To cut costs, PLRS killed nearly 100 cats, rabbits, and dogs. The company had decided that some of these animals’ six daily cups of food were too expensive.

Federal oversight of horrendous facilities such as PLRS is virtually nonexistent. In preparation for a U.S. Department of Agriculture (USDA) inspector’s annual visit, which PLRS staff knew to expect in June or July, PLRS employees painted over the rusty surfaces that the USDA had warned them about the previous year and reported that ailing animals had conditions that might merit veterinary care—which the facility’s attending veterinarian reportedly advised she would not provide—so that PLRS staff would be “covered” from blame should the inspector inquire about the animals’ condition. The inspector’s 2010 visit to PLRS, which housed approximately 400 animals at the time, lasted two hours and 15 minutes.

PETA has filed complaints with federal and state agencies, the Occupational Safety and Health Administration, and local law-enforcement authorities.

UPDATE: North Carolina Lab Animals Saved! Charge Their Abusers

They are safe. Nearly 200 dogs and 54 cats — tortured by lab staff who kicked, slammed and dragged them — now have a chance to heal.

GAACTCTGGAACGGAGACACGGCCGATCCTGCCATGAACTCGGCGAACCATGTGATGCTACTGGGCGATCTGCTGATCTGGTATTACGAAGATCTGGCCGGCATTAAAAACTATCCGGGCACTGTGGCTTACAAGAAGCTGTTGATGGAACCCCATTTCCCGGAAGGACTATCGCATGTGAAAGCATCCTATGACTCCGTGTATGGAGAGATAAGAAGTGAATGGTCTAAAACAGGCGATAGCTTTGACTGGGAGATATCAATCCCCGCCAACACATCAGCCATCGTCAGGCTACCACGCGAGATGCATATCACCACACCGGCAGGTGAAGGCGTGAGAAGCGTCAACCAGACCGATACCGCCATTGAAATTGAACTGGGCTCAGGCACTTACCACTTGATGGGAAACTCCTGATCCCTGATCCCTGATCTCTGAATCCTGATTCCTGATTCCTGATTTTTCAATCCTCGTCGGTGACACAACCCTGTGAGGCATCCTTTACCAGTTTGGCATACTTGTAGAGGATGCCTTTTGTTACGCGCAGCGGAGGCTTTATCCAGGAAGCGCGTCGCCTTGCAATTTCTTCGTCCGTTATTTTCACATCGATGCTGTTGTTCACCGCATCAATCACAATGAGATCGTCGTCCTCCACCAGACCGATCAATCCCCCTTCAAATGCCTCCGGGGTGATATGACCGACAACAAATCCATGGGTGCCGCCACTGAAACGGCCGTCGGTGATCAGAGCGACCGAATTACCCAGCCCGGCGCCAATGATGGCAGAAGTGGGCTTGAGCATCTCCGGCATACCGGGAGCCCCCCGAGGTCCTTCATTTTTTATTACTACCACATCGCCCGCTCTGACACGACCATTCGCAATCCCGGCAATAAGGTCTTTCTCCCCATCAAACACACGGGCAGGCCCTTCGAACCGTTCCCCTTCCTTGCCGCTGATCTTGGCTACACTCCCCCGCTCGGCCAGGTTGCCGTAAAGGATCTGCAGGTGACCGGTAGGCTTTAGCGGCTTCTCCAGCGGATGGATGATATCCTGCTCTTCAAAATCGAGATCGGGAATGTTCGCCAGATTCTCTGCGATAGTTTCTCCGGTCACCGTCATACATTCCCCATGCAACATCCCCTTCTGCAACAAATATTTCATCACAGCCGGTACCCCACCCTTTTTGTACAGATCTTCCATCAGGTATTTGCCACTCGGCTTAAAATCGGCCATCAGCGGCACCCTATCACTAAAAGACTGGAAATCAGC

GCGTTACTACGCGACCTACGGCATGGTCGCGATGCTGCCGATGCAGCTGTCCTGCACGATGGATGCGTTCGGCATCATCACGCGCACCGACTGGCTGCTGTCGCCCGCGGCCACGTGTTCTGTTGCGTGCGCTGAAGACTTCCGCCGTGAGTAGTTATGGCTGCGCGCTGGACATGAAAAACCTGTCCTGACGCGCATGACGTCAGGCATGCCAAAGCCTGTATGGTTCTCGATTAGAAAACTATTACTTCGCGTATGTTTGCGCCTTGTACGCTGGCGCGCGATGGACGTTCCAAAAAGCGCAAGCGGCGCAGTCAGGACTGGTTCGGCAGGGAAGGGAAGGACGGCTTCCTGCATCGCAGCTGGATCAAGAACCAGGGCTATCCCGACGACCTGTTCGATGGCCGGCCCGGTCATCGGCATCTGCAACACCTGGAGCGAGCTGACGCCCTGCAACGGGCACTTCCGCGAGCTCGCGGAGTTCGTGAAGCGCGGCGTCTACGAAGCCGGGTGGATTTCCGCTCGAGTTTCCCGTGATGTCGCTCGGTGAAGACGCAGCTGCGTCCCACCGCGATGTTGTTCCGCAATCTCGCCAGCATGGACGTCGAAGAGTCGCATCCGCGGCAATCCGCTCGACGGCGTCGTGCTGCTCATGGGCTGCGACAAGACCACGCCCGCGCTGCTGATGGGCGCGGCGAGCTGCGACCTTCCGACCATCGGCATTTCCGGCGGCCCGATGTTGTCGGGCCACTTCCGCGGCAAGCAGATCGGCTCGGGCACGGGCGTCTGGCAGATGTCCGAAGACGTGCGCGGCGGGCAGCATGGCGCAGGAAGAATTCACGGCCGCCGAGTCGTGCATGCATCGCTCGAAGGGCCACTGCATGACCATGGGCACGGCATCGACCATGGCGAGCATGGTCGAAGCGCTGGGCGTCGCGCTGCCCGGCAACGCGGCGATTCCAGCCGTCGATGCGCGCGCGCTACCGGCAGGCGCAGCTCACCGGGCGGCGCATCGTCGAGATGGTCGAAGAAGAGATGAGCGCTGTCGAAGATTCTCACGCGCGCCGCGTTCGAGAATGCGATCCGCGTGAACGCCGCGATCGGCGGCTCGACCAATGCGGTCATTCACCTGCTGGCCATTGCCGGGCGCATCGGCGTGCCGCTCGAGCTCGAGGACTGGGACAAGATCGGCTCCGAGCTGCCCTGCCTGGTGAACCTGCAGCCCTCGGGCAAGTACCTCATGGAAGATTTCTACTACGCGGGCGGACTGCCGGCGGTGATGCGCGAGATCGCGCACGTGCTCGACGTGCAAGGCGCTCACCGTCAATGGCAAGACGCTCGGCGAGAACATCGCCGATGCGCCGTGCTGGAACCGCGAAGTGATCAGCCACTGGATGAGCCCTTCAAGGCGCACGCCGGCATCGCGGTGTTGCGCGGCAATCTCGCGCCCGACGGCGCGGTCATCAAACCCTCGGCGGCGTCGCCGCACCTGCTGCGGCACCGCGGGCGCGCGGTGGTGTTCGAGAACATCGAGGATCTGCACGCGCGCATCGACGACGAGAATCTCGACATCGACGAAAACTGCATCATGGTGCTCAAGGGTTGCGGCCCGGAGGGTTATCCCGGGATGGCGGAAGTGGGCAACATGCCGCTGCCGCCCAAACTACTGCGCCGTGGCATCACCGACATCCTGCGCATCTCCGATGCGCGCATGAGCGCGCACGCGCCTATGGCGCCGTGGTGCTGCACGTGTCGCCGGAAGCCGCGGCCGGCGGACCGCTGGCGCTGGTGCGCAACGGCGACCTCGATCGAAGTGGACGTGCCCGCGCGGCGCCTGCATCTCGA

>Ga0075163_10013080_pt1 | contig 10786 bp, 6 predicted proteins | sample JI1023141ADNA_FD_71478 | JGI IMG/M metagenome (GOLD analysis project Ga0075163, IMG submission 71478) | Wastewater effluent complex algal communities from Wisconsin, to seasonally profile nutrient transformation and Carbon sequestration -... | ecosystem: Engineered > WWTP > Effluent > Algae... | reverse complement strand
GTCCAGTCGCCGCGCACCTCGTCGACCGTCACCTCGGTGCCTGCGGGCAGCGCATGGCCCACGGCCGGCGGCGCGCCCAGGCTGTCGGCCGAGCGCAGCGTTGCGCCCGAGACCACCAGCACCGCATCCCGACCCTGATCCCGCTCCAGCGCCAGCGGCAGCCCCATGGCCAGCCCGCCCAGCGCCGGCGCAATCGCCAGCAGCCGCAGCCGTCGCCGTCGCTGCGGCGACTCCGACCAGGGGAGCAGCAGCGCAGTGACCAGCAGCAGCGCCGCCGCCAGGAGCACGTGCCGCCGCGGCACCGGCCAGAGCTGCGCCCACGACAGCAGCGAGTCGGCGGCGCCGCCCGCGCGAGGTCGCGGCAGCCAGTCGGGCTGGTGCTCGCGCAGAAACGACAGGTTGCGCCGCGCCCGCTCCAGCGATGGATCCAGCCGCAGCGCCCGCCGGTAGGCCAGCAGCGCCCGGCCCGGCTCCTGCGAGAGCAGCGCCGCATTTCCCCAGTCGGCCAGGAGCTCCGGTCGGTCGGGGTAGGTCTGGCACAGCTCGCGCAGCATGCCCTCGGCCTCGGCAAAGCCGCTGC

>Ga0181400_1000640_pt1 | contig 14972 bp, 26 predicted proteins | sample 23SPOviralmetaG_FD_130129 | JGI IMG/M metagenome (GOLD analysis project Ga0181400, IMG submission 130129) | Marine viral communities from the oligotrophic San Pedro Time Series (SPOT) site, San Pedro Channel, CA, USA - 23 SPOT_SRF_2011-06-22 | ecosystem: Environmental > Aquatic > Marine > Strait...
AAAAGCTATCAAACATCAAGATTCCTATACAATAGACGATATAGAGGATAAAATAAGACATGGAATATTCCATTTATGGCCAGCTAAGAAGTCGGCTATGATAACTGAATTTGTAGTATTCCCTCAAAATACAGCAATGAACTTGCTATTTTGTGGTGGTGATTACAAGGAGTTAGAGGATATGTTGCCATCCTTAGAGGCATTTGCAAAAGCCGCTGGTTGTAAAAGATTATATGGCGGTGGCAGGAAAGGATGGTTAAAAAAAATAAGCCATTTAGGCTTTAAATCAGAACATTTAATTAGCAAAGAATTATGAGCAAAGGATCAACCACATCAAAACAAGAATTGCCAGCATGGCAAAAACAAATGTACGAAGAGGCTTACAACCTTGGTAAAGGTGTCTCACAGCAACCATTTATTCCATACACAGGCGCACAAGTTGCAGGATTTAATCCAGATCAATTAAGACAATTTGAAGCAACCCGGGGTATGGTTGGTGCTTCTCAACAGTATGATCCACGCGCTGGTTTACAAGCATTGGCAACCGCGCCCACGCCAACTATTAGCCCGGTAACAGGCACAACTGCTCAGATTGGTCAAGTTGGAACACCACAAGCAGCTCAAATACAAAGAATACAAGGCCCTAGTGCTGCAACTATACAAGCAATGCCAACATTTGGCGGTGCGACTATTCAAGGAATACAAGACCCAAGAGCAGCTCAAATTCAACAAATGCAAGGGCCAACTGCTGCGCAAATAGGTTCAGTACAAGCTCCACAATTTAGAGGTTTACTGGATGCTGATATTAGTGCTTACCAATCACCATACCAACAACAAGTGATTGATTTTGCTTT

9/18/10 – KINSHIP CIRCLE

Professional Laboratory and Research Services Inc. (PLRS) in Corapeake, North Carolina was forced to close and surrender its “test subjects” after a PETA investigation uncovered diseased and wounded dogs, cats and rabbits. Over 9 months, PETA’s investigator recorded staff brutally mishandling terrified animals. One worker used pliers to wrench teeth from a frantic dog. Another tried to pull out a cat’s claws.

PLRS closure is a portal to the routine abuse that occurs in ALL labs. Animal experimentation itself causes creatures to convulse, bleed, stagger, die. Imagine being overdosed with poison or cut apart while restrained. There isn’t one animal experiment today that couldn’t be replaced by non-animal research tools. But animals come cheap and old habits die hard.